What is Omakase Magazine?

What is Omakase Magazine?



My name is Aaryn Coker and I’m the Editor-in-Chief. This is the introduction.

This is a graphic.

This is a graphic.

The Name

Omakase is a Japanese phrase that, broadly speaking, translates to “I leave the decision to you.” Where most of the people reading this are familiar with the term is within the context of cuisine, specifically American Sushi. Ordering food omakase style is the opposite of ordering a la carte, where, if your imagination is good enough or experience vast enough, the only wonder left is the exact taste. Ordering omakase style is giving the chef carte blanche to do something aspirational, something hopefully incredible, to deliver what you didn’t know you even wanted. It can be a gamble, but what’s life without a little risk? Besides, there’s no gamble better than a gamble made in good faith by both parties; the only way for anyone to win is for everyone to win. Trust, then, is a major component of the entire experience, the secret ingredient that can elevate the whole meal. Do you, the customer, trust the chef to deliver on his promise? Do you, the chef, trust the customer to appreciate your work? Do you have faith?

The Premise

Omakase Magazine is built around that tension, the friction between the anticipation of getting what you think you want and the delighted surprise at what you actually get. Surprises can be good and bad, mundane to spectacular, but the feeling of surprise, of encountering the unexpected: that sticks with you, and that’s what we’re trying to capture here. That said, surprises are only meaningful with context. The death of a stranger is a tragedy but winning the lottery? That’s a shock. Omakase style works so well because of the slight constraints on it. You’re there to eat, you expect it to be Japanese (whatever that means to you), but beyond that the limits are far and away.

But Omakase Magazine isn’t a meal. It’s a magazine, with things to read and see, so we have to set constraints some other way. Each issue starts with a prompt, dictated by yours truly (and probably others in the future). Each prompt is as open as possible because the editorial staff wants to see things beyond what we can imagine. We’re here to help push and prod people to refine their ideas into something great, but that original idea is the real prize. Subverting a cliché, or honoring an old standby, or fearlessly creating a world: surprise can have many catalysts. The process of throwing meat into the void and seeing what the void throws back, trusting in the void to delight - that’s fun to us, and if you agree then you’re in the right place.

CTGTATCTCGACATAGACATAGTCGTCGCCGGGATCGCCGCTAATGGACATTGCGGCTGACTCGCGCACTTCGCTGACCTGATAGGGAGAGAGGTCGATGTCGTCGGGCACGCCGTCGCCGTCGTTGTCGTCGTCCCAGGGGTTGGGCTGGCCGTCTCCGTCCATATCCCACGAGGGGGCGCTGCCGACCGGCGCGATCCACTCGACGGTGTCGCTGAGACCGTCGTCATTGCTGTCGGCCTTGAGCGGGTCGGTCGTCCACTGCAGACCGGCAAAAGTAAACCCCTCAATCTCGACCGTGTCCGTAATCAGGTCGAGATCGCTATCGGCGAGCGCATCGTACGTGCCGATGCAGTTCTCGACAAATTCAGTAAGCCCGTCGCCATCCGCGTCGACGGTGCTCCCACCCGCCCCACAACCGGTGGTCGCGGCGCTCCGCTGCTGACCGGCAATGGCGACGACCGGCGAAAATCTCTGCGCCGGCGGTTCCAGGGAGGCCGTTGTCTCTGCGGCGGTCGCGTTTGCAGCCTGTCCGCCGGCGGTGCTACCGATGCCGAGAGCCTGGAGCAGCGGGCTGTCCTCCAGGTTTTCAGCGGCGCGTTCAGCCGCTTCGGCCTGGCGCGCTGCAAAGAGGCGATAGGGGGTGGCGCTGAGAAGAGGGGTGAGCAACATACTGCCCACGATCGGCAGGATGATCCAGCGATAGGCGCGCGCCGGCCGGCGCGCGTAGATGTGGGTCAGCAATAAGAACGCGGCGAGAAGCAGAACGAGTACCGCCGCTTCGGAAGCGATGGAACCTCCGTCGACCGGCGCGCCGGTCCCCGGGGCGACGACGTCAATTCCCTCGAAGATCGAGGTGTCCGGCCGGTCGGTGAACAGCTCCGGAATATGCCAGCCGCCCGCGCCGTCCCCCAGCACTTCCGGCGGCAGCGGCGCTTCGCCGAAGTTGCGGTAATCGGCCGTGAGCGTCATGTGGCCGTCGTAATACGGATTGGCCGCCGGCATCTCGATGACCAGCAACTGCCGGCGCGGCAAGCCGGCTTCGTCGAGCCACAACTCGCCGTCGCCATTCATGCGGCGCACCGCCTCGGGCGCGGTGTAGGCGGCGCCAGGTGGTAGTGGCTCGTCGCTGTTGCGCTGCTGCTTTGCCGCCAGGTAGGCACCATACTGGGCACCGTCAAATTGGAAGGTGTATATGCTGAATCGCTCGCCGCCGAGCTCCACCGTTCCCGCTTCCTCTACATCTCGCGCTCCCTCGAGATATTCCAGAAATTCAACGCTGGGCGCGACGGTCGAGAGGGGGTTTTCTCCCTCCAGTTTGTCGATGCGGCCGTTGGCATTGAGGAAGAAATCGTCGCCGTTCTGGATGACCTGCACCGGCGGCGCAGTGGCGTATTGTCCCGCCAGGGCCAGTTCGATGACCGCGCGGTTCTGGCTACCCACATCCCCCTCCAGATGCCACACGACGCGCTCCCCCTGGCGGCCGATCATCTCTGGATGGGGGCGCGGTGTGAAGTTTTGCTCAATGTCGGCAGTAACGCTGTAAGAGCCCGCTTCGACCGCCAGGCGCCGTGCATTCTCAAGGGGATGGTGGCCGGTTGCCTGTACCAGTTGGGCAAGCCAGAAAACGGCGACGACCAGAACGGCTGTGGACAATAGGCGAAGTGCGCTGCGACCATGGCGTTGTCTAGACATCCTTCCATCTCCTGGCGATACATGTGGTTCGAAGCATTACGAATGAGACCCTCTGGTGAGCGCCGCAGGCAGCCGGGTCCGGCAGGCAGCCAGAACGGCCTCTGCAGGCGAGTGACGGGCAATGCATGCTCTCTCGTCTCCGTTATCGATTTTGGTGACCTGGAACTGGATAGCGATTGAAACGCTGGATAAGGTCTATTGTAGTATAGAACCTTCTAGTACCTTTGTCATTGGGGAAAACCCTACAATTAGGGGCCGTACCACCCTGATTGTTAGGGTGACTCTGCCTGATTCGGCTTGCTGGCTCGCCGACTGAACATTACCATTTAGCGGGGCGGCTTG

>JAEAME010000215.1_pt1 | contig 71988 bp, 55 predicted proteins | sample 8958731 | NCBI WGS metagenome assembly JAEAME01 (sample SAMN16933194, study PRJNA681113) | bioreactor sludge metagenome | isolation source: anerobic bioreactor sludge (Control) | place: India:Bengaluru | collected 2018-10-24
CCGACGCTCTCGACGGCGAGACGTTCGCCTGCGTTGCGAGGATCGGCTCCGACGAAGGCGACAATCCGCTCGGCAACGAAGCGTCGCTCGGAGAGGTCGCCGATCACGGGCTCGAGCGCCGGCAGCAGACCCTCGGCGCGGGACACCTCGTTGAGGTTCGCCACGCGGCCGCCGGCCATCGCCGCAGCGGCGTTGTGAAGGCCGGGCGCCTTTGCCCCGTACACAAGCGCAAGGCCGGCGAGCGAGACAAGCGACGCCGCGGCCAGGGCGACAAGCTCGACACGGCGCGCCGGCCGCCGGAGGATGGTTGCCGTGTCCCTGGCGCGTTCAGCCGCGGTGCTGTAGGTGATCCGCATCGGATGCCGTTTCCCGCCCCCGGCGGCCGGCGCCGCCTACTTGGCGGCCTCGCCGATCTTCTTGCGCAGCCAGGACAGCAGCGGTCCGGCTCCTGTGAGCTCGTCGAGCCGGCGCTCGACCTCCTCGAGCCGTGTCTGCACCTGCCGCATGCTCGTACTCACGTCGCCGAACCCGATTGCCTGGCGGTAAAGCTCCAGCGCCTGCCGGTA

The Promise

There is a smaller, looser predecessor to Omakase Magazine. It exists in two forms: as a PDF on my computer and as ~20 (color) print copies. It was appropriately titled “Omakase Vol. I.” I started Omakase Vol. I because I believed that the people I knew had something interesting to say but they just lacked a reason or a meaningful place to say it. I started it because of ego, because I believed that I was friends with creative engineers and beautiful dreamers, secret geniuses and burgeoning romantics, and that all of them were just waiting to be unleashed. I don’t finish some of the things I start, a personal failing of mine, but I did finish Omakase Vol. I. I compiled and edited it on oil rigs in the Gulf of Mexico and in AirBnBs across the South, working around a job I hated, because it turns out that I was right. I had dared to dream, something I’m scared to do, and had been rewarded for my impudence. My friends were as great as I had hoped. It wasn’t perfect, because nothing is, but it gave me and a few of those involved the confidence to try something even greater.